Skip to content

Since equipment malfunctions and shortages, unfavorable weather conditions, backlogs, and congestion characterized port operations this week, the recovery and expected comeback after the strike’s negative effects are the main concerns. Particularly Cape Town, which lost over 47 hours to severe winds, our national ports had a particularly difficult week owing to unfavorable weather. The Durban port is still plagued by shortages and broken equipment, while weather-related operational delays prevented the Eastern Cape ports from surviving the week without incident. Additionally, according to sources this week, the Durban helicopter will start operating at night starting the second week of November, while ongoing and widespread wire theft is further weakening our already fragile rails.

Key Notes:

  • An average of ~8 317 containers was handled per day, with ~9 638 containers projected for next week.
  • Rail cargo handled out of Durban amounted to 1 764 containers, ↑259% compared to last week.
    Stats SA shows that the volume of goods transported (payload) increased by ↑21,2% (y/y) in August.
  • Cross-border queue times were ↑0,1 hours, with transit times ↓4,5 hours, SA borders ~7 hours (↓7%).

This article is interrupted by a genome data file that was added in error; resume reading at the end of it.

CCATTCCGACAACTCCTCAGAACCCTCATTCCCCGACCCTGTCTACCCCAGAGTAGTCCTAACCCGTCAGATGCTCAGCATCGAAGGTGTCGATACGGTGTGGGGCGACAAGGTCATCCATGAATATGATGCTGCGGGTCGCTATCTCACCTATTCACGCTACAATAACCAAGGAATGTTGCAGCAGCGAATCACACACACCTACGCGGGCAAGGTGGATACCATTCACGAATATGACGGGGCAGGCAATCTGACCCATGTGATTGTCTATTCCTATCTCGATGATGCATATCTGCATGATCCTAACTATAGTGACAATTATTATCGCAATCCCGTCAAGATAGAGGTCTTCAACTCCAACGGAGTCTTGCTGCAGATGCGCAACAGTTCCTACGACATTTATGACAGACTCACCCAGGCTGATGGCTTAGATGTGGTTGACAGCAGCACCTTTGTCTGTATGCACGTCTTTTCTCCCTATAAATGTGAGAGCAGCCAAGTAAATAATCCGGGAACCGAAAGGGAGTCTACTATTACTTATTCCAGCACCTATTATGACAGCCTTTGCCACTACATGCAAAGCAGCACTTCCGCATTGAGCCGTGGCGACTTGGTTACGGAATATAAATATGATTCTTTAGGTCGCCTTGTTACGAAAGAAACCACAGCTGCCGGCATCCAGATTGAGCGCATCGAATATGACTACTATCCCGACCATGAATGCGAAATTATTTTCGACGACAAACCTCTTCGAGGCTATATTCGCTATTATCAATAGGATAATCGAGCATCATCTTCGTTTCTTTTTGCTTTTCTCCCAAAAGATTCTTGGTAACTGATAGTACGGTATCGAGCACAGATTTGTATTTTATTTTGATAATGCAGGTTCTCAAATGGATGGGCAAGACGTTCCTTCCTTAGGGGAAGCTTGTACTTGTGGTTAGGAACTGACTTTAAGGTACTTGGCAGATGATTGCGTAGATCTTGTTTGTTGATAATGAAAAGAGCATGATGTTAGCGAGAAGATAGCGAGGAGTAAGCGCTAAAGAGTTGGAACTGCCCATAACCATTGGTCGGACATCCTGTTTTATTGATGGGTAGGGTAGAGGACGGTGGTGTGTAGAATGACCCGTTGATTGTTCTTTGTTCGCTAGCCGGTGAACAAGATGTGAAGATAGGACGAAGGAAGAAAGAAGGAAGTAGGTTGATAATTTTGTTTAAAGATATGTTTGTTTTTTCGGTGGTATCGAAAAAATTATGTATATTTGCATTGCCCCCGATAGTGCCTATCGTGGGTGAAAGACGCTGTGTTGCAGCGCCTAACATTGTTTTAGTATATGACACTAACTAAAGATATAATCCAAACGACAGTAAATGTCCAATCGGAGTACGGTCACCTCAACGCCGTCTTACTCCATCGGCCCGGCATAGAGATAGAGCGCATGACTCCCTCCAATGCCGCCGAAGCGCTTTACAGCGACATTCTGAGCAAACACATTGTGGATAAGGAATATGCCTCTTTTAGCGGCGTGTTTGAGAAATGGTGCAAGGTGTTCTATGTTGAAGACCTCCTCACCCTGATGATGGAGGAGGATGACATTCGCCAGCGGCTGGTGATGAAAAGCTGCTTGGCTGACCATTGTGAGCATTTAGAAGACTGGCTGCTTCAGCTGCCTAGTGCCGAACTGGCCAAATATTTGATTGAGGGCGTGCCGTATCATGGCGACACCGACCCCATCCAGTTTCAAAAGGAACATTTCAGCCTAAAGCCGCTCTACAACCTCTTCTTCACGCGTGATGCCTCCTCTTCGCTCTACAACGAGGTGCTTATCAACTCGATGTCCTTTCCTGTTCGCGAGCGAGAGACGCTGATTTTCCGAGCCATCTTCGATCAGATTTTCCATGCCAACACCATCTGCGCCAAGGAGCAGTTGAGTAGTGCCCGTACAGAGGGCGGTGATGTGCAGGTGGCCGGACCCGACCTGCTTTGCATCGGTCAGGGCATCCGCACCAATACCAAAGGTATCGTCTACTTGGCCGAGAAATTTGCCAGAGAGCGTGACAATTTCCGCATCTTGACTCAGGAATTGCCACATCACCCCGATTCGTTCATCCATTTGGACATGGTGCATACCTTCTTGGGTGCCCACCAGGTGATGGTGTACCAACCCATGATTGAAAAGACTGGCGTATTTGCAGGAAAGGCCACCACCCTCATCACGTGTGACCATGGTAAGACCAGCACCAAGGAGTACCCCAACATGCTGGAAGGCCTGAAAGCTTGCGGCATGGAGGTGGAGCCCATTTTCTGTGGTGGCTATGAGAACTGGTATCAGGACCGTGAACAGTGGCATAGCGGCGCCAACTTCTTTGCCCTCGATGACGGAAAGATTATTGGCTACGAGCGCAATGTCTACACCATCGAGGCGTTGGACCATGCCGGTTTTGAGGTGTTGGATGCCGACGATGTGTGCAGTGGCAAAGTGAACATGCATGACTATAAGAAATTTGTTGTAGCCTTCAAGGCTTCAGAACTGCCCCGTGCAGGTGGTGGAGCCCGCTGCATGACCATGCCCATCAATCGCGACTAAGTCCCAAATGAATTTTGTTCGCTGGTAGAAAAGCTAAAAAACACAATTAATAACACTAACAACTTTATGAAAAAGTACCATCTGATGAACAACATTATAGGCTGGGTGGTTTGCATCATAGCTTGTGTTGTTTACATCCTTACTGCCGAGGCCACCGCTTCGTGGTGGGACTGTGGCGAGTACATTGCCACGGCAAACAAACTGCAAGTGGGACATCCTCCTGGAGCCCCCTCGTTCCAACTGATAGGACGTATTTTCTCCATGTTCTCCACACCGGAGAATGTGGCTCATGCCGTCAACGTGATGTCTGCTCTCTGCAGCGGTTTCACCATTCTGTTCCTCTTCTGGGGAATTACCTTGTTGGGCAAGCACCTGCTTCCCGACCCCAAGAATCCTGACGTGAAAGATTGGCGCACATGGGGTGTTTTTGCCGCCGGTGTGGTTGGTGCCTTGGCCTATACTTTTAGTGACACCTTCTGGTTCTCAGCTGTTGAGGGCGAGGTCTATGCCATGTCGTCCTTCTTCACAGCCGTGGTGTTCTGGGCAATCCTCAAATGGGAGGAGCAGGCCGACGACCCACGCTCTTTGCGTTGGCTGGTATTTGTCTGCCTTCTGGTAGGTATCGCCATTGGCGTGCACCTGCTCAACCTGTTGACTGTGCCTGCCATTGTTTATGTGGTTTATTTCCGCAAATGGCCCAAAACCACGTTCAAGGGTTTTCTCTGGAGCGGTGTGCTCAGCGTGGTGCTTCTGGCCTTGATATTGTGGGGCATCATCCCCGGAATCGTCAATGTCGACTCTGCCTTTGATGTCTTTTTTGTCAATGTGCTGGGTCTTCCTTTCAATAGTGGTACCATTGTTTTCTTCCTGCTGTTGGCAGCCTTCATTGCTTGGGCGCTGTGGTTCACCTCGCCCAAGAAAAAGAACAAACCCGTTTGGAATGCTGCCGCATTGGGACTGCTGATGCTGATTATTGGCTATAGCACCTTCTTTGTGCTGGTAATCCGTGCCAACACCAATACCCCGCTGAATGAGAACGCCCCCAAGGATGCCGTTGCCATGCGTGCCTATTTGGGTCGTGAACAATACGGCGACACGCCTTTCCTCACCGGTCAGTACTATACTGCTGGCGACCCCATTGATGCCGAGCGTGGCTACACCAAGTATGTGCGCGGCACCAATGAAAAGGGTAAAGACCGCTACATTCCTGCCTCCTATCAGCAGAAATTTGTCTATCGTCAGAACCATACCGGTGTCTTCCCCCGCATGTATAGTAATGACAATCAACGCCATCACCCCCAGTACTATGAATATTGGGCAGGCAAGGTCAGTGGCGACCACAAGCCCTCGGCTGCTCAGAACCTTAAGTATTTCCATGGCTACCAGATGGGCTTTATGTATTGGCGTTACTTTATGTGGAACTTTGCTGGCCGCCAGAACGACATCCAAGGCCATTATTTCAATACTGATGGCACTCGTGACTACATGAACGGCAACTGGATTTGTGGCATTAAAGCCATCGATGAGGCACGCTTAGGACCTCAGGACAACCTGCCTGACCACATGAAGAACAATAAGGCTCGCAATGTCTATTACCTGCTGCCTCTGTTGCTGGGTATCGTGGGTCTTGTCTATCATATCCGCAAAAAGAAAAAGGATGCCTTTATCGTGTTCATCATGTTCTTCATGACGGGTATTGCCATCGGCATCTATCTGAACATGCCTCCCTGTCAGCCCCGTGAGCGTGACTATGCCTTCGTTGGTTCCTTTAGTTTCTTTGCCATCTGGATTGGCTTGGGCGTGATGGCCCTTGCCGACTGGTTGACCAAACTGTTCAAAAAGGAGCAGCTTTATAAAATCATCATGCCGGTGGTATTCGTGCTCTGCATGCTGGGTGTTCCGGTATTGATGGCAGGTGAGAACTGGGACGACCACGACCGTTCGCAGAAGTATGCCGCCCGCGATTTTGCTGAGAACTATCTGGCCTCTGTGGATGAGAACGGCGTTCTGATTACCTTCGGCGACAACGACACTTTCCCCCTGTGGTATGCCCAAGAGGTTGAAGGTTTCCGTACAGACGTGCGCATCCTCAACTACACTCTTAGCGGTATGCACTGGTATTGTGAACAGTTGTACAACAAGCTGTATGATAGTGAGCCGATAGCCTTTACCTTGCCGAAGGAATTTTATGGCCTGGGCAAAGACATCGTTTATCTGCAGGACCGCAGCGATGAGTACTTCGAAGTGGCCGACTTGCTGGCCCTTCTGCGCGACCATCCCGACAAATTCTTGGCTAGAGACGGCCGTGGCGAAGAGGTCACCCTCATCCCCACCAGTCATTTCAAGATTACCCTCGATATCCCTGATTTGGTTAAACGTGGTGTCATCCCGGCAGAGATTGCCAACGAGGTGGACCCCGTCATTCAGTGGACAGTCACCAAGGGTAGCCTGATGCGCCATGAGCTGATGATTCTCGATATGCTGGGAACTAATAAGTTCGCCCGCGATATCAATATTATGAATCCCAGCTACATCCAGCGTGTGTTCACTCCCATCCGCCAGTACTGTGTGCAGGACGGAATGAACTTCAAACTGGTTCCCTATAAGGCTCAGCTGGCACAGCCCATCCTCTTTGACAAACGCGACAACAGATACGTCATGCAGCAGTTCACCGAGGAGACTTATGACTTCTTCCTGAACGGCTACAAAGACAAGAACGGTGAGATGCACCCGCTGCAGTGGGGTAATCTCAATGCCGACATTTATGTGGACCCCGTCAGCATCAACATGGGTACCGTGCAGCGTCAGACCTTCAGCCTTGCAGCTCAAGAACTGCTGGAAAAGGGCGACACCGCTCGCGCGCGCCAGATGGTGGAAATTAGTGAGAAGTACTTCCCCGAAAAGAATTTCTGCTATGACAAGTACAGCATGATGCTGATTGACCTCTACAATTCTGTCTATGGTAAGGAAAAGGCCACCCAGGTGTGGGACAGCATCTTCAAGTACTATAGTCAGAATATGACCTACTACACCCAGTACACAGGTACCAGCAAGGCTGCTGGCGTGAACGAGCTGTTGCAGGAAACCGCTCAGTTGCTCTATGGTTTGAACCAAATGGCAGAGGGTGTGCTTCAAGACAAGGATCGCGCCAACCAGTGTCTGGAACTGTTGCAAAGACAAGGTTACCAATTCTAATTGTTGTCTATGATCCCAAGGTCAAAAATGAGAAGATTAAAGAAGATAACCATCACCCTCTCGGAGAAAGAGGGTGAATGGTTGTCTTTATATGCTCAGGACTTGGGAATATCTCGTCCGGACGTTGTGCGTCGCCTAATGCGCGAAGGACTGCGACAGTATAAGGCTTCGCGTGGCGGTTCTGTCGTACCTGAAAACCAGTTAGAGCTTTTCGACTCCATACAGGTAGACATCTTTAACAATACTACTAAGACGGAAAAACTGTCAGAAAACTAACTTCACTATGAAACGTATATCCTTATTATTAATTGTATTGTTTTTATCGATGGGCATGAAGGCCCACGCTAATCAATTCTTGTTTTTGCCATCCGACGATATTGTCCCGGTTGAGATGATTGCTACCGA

• The RWI/ISL container throughput index increased by ↑0,9 to 126,8 points in September.
  • Liner schedule reliability fell by ↓0,7% (m/m) to 45,5%, with average late arrivals at 5,81 days.
  • The “WCI” decreased for the 35th consecutive week, with spot rates down ↓7% ($238) to $3 145 per 40ft.

Port operations – General:

  • The recovery and intended rebound after the negative impact of the strike is the focus, as port operations this week were characterised by equipment breakdowns and shortages, adverse weather conditions, backlogs, and congestion.
  • Our national ports experienced a very challenging week regarding adverse weather conditions, especially Cape Town, as approximately 47 hours were lost due to strong winds.
  • Equipment breakdowns and shortages still overshadow the Durban port, while the Eastern Cape terminals could not make it through the week unscathed as weather conditions ensured operational delays.
  • Furthermore, reports this week suggest that the Durban helicopter will commence night shift operations from the second week of November, while the continuous and extensive cable theft is adding insult to injury at our already-fragile railways.

Read more